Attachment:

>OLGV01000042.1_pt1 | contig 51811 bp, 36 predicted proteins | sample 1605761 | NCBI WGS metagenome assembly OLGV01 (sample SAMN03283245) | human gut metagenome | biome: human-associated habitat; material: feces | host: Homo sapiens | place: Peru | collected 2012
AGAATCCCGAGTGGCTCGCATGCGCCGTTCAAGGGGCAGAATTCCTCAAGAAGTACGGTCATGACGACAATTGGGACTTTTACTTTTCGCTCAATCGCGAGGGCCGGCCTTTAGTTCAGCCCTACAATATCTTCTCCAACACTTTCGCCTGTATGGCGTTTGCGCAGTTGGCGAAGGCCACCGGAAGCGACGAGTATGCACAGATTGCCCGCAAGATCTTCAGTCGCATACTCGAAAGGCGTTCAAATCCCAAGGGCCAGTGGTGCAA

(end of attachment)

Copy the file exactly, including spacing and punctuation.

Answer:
>OLGV01000042.1_pt1 | contig 51811 bp, 36 predicted proteins | sample 1605761 | NCBI WGS metagenome assembly OLGV01 (sample SAMN03283245) | human gut metagenome | biome: human-associated habitat; material: feces | host: Homo sapiens | place: Peru | collected 2012
AGAATCCCGAGTGGCTCGCATGCGCCGTTCAAGGGGCAGAATTCCTCAAGAAGTACGGTCATGACGACAATTGGGACTTTTACTTTTCGCTCAATCGCGAGGGCCGGCCTTTAGTTCAGCCCTACAATATCTTCTCCAACACTTTCGCCTGTATGGCGTTTGCGCAGTTGGCGAAGGCCACCGGAAGCGACGAGTATGCACAGATTGCCCGCAAGATCTTCAGTCGCATACTCGAAAGGCGTTCAAATCCCAAGGGCCAGTGGTGCAA